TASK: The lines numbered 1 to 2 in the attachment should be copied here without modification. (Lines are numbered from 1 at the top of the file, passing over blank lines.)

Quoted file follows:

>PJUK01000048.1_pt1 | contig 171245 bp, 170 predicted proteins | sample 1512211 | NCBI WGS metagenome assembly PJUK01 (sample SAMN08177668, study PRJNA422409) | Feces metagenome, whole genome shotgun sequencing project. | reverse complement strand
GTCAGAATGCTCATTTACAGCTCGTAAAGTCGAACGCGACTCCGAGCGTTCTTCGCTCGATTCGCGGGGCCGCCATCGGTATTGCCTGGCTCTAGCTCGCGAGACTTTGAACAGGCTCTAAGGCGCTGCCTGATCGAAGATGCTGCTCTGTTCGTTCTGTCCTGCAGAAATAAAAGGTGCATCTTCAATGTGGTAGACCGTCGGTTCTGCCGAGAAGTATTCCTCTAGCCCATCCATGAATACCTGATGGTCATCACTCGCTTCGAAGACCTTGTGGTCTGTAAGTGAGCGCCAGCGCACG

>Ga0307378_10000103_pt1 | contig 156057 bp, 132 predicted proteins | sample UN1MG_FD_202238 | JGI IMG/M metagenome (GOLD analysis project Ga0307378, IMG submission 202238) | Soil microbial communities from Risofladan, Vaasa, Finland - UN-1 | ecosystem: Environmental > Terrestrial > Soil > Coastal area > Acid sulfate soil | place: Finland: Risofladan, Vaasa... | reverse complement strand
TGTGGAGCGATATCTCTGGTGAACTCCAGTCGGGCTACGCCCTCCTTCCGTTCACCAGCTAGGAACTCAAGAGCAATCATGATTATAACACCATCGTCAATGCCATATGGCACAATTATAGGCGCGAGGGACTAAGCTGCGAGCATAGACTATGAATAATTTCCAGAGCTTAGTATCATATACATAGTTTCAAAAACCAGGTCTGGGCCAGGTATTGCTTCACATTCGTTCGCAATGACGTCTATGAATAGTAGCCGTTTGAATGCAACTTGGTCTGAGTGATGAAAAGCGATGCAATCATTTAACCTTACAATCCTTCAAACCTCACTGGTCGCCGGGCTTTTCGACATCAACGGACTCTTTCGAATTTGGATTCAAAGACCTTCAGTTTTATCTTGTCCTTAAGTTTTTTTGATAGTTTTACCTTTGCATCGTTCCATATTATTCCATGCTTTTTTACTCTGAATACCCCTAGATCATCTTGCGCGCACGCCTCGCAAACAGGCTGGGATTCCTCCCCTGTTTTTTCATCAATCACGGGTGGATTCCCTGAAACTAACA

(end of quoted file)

>PJUK01000048.1_pt1 | contig 171245 bp, 170 predicted proteins | sample 1512211 | NCBI WGS metagenome assembly PJUK01 (sample SAMN08177668, study PRJNA422409) | Feces metagenome, whole genome shotgun sequencing project. | reverse complement strand
GTCAGAATGCTCATTTACAGCTCGTAAAGTCGAACGCGACTCCGAGCGTTCTTCGCTCGATTCGCGGGGCCGCCATCGGTATTGCCTGGCTCTAGCTCGCGAGACTTTGAACAGGCTCTAAGGCGCTGCCTGATCGAAGATGCTGCTCTGTTCGTTCTGTCCTGCAGAAATAAAAGGTGCATCTTCAATGTGGTAGACCGTCGGTTCTGCCGAGAAGTATTCCTCTAGCCCATCCATGAATACCTGATGGTCATCACTCGCTTCGAAGACCTTGTGGTCTGTAAGTGAGCGCCAGCGCACG